The gloomy grandeur of the Pittsfield Building

Interior hallway of Chicago's Pittsfield Building, © 2013 Celia Her City

After my visit to Toni Patisserie, I wandered into the Pittsfield Building, a sort of museum piece when it comes to architectural glory.  Built in the 1920s, before the Great Depression, the Pittsfield is an instance of retail magnate Marshall Field’s broad and enduring impact on Chicago. More

The Old Clark-Adams

The Clark-Adams Building, Chicago © 2013 Celia Her City

The Clark-Adams is an old, somewhat down-at-the-heels skyscraper surrounded on all sides by more famous buildings.  On one side is the Rookery, on the other the gloriously ornate Continental Bank Building.  The modernist Post Office by Mies van der Rohe is across the way.

But the Clark-Adams is very much worth looking at, channeling the retro flair of an era when Neoclassicism was about to give way to Art Deco and thence to a more stripped-down, efficiency-oriented style of building.  This is the sort of place where Clark Kent might work.  Inside, is there an office little changed from that era?  At some windows are old-fashioned roller shades and venetian blinds, and double-hung sashes that still open and close.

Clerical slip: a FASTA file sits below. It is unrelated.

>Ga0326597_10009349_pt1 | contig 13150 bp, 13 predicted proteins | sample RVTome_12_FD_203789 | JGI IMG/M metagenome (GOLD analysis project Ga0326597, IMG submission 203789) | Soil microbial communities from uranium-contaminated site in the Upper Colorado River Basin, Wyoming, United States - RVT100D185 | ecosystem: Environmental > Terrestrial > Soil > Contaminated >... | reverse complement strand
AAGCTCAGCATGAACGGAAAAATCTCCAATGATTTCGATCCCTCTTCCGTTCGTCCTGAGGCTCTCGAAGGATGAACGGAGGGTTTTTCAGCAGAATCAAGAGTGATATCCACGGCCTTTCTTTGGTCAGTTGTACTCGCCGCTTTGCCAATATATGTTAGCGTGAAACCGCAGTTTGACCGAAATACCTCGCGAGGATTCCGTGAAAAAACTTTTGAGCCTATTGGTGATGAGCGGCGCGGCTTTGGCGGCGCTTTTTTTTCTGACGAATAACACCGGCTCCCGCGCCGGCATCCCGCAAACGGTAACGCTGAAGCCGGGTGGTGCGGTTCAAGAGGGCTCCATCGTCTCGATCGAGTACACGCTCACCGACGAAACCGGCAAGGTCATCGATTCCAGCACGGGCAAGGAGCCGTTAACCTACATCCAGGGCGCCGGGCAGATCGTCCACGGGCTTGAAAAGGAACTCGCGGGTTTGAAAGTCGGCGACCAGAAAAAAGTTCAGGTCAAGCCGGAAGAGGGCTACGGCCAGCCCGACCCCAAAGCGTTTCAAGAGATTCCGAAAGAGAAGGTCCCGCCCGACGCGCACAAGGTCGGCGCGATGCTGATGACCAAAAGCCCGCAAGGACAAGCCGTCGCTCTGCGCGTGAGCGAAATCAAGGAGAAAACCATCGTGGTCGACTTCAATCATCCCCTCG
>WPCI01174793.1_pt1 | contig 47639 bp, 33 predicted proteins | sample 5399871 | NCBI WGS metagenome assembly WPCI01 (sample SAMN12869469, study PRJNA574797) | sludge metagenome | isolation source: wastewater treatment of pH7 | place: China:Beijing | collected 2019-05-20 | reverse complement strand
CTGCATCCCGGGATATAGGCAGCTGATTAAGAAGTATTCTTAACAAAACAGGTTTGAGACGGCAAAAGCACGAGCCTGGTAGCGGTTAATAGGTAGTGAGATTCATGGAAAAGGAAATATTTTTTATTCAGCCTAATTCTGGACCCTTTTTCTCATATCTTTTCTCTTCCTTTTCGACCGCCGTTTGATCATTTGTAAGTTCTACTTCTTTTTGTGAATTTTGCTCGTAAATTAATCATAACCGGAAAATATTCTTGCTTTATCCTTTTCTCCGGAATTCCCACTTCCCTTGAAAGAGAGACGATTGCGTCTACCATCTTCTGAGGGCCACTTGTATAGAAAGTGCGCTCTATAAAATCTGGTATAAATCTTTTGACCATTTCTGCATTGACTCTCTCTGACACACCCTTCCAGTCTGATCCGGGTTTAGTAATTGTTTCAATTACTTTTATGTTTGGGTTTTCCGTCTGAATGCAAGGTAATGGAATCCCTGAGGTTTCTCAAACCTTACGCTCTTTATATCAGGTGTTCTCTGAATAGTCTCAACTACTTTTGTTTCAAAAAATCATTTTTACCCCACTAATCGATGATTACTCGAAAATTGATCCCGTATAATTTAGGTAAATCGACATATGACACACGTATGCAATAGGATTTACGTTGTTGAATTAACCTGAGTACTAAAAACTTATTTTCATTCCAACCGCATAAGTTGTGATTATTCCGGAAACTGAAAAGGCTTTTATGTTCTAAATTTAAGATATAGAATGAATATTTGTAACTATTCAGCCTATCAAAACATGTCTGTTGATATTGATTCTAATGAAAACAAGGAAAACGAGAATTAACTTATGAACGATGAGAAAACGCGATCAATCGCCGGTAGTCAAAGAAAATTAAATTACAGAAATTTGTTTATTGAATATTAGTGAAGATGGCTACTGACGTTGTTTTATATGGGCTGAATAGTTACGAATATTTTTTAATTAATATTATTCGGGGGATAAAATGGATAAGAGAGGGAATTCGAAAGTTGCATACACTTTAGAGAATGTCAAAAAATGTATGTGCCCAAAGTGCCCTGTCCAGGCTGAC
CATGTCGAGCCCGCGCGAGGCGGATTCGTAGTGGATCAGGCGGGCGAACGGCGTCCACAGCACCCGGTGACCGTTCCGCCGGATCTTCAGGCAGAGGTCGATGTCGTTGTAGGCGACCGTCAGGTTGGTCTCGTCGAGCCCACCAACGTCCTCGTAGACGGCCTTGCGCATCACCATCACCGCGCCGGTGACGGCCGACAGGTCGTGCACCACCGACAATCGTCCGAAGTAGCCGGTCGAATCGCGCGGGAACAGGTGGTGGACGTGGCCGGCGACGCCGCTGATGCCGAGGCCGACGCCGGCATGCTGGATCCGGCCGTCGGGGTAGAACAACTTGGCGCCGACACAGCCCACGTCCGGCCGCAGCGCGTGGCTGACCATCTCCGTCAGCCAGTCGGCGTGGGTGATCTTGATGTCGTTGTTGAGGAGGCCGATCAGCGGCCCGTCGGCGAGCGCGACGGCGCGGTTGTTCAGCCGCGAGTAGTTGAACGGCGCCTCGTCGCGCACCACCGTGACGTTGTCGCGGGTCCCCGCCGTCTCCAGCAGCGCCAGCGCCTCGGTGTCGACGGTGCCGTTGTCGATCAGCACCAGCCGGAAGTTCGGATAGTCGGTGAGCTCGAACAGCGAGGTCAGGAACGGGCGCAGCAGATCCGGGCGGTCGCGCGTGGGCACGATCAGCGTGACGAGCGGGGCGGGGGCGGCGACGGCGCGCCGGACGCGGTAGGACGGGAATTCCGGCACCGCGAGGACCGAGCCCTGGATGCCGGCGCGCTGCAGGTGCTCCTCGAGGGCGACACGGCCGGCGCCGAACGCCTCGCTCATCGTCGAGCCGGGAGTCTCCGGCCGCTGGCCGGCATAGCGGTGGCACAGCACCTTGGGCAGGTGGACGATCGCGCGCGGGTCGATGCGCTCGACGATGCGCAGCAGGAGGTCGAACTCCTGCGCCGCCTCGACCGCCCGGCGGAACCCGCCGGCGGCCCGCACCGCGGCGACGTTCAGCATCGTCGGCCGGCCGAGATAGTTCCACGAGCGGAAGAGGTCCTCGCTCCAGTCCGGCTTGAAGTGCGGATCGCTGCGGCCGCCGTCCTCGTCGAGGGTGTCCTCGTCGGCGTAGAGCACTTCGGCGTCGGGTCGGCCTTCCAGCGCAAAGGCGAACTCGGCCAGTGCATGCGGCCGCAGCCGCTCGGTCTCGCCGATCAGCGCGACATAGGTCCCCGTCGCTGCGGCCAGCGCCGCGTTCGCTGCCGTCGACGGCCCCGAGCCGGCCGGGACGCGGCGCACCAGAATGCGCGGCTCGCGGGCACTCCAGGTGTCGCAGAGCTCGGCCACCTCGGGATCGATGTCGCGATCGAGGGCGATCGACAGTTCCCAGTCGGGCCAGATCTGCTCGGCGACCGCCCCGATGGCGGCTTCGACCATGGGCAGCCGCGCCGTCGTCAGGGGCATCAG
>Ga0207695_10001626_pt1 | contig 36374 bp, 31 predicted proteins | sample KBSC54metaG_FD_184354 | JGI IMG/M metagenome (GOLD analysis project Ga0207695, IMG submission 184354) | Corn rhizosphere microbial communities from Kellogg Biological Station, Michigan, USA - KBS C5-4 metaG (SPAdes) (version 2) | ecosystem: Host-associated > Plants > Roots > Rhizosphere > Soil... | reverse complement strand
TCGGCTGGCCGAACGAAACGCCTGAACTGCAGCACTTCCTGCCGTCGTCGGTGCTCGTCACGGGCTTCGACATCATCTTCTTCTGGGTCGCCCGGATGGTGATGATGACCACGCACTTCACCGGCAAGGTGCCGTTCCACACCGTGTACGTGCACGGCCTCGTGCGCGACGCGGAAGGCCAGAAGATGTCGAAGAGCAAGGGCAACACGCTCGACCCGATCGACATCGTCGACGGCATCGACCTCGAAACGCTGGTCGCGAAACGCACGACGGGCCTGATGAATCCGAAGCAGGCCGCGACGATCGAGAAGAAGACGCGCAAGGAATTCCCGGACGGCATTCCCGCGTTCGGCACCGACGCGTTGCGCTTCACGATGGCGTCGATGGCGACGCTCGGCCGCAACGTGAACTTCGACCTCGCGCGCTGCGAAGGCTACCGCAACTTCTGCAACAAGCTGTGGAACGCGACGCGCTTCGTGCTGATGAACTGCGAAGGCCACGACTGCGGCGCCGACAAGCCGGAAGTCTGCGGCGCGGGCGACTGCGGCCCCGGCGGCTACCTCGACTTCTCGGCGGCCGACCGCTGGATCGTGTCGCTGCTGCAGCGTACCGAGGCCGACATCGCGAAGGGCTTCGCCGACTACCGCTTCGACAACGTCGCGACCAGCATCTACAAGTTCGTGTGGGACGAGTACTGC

A hotel some call home

A hotel some call home

Dining at Mon Ami Gabi is a happy excuse to pass through the Belden-Stratford lobby.  This grand old apartment hotel, built in the Beaux-Arts style, is situated on Lincoln Park West, right near the zoo and conservatory, and gives onto the glorious gardens that distinguish this street.  Stars like Louis Armstrong and Gloria Swanson used to stay at this hotel back in the day.

The thing is, the Belden-Stratford still is a residential hotel.  Yes, it’s full of apartments (like the kind Nick and Nora Charles occupy in The Thin Man) that people rent.  I once dated a guy who was born in this building; his parents lived here for many decades.  In this age of condos, only a few fancy apartment buildings still operate on this basis, but the few that I know of are real gems like this.